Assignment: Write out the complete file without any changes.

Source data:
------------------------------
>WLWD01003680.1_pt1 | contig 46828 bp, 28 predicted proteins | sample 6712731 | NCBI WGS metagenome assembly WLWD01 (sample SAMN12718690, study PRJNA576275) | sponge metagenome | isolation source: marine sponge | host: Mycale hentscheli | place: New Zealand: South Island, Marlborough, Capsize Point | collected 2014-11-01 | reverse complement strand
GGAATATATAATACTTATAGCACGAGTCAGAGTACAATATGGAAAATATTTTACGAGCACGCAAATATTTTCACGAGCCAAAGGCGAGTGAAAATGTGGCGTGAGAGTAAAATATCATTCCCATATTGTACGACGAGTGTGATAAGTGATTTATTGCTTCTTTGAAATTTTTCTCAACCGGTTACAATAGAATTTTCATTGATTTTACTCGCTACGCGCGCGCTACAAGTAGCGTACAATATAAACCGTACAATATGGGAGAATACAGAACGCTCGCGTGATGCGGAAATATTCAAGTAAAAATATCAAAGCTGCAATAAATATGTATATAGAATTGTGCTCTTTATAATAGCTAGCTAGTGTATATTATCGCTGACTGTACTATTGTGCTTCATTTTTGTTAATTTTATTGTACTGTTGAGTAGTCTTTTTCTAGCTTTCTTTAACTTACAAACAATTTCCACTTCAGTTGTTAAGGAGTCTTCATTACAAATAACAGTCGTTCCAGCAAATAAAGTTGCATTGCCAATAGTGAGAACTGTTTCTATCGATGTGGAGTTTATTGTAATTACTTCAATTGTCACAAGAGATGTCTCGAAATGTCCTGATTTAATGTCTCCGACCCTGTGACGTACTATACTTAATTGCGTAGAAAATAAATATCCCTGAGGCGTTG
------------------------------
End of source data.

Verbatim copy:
>WLWD01003680.1_pt1 | contig 46828 bp, 28 predicted proteins | sample 6712731 | NCBI WGS metagenome assembly WLWD01 (sample SAMN12718690, study PRJNA576275) | sponge metagenome | isolation source: marine sponge | host: Mycale hentscheli | place: New Zealand: South Island, Marlborough, Capsize Point | collected 2014-11-01 | reverse complement strand
GGAATATATAATACTTATAGCACGAGTCAGAGTACAATATGGAAAATATTTTACGAGCACGCAAATATTTTCACGAGCCAAAGGCGAGTGAAAATGTGGCGTGAGAGTAAAATATCATTCCCATATTGTACGACGAGTGTGATAAGTGATTTATTGCTTCTTTGAAATTTTTCTCAACCGGTTACAATAGAATTTTCATTGATTTTACTCGCTACGCGCGCGCTACAAGTAGCGTACAATATAAACCGTACAATATGGGAGAATACAGAACGCTCGCGTGATGCGGAAATATTCAAGTAAAAATATCAAAGCTGCAATAAATATGTATATAGAATTGTGCTCTTTATAATAGCTAGCTAGTGTATATTATCGCTGACTGTACTATTGTGCTTCATTTTTGTTAATTTTATTGTACTGTTGAGTAGTCTTTTTCTAGCTTTCTTTAACTTACAAACAATTTCCACTTCAGTTGTTAAGGAGTCTTCATTACAAATAACAGTCGTTCCAGCAAATAAAGTTGCATTGCCAATAGTGAGAACTGTTTCTATCGATGTGGAGTTTATTGTAATTACTTCAATTGTCACAAGAGATGTCTCGAAATGTCCTGATTTAATGTCTCCGACCCTGTGACGTACTATACTTAATTGCGTAGAAAATAAATATCCCTGAGGCGTTG